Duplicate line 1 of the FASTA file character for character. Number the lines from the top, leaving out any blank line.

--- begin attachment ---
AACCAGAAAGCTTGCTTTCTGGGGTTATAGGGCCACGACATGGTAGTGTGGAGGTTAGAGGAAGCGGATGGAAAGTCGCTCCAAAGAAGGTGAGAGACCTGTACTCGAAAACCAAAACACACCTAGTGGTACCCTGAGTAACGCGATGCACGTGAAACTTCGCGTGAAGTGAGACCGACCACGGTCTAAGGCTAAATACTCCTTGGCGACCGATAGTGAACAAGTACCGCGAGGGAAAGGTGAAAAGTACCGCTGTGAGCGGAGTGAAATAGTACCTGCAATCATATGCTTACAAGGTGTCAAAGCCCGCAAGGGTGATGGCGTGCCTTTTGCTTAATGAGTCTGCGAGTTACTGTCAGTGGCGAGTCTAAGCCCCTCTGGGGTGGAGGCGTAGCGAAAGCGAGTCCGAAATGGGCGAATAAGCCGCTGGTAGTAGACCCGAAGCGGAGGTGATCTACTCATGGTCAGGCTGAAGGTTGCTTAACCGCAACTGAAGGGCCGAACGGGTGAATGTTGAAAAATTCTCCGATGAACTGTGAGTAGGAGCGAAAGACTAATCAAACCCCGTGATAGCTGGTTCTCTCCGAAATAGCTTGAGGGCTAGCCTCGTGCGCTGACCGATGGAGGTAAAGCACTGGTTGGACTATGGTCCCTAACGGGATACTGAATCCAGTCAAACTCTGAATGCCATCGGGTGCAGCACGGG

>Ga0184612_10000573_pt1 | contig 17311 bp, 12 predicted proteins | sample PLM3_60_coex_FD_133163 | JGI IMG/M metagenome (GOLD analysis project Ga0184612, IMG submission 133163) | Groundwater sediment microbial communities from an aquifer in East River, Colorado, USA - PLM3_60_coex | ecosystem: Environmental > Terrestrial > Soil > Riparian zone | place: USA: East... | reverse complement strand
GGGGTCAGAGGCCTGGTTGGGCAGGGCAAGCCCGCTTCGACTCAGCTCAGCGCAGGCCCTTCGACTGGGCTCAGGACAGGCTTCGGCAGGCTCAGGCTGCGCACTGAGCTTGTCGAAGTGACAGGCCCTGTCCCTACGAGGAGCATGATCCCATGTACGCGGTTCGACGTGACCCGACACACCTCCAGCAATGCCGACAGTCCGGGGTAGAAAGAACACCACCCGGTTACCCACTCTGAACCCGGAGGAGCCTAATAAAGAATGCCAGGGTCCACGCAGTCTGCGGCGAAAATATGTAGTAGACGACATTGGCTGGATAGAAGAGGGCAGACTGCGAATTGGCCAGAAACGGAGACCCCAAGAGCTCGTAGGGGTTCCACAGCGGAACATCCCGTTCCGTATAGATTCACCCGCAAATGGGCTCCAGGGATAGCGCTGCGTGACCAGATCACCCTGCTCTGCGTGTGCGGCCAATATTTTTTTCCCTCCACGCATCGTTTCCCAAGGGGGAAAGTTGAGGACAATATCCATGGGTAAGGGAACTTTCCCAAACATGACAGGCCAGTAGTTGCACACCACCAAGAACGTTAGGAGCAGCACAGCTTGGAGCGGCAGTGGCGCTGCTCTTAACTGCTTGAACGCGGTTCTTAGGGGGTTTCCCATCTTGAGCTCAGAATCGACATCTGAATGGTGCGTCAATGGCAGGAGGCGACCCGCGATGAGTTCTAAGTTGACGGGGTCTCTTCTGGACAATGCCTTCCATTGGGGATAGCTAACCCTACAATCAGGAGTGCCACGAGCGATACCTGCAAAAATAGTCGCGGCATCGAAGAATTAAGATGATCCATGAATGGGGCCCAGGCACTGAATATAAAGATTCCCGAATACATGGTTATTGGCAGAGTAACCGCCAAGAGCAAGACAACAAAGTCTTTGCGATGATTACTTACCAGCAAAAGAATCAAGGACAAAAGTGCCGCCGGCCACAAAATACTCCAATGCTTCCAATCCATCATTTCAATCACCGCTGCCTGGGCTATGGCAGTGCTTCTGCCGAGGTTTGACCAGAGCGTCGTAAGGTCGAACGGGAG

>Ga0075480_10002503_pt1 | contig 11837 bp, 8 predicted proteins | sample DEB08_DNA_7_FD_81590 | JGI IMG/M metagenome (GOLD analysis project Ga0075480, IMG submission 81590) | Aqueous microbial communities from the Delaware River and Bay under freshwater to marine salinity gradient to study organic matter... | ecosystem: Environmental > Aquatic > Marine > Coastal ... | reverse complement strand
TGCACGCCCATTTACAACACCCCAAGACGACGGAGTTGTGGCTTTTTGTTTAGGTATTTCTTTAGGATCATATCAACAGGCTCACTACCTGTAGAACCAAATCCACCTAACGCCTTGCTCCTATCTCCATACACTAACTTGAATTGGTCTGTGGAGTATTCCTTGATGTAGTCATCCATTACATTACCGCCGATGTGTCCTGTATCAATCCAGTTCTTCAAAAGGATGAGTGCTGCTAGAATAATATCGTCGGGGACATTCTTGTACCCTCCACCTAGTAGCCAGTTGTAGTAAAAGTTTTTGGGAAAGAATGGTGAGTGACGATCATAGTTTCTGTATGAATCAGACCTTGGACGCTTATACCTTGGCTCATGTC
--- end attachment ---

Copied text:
AACCAGAAAGCTTGCTTTCTGGGGTTATAGGGCCACGACATGGTAGTGTGGAGGTTAGAGGAAGCGGATGGAAAGTCGCTCCAAAGAAGGTGAGAGACCTGTACTCGAAAACCAAAACACACCTAGTGGTACCCTGAGTAACGCGATGCACGTGAAACTTCGCGTGAAGTGAGACCGACCACGGTCTAAGGCTAAATACTCCTTGGCGACCGATAGTGAACAAGTACCGCGAGGGAAAGGTGAAAAGTACCGCTGTGAGCGGAGTGAAATAGTACCTGCAATCATATGCTTACAAGGTGTCAAAGCCCGCAAGGGTGATGGCGTGCCTTTTGCTTAATGAGTCTGCGAGTTACTGTCAGTGGCGAGTCTAAGCCCCTCTGGGGTGGAGGCGTAGCGAAAGCGAGTCCGAAATGGGCGAATAAGCCGCTGGTAGTAGACCCGAAGCGGAGGTGATCTACTCATGGTCAGGCTGAAGGTTGCTTAACCGCAACTGAAGGGCCGAACGGGTGAATGTTGAAAAATTCTCCGATGAACTGTGAGTAGGAGCGAAAGACTAATCAAACCCCGTGATAGCTGGTTCTCTCCGAAATAGCTTGAGGGCTAGCCTCGTGCGCTGACCGATGGAGGTAAAGCACTGGTTGGACTATGGTCCCTAACGGGATACTGAATCCAGTCAAACTCTGAATGCCATCGGGTGCAGCACGGG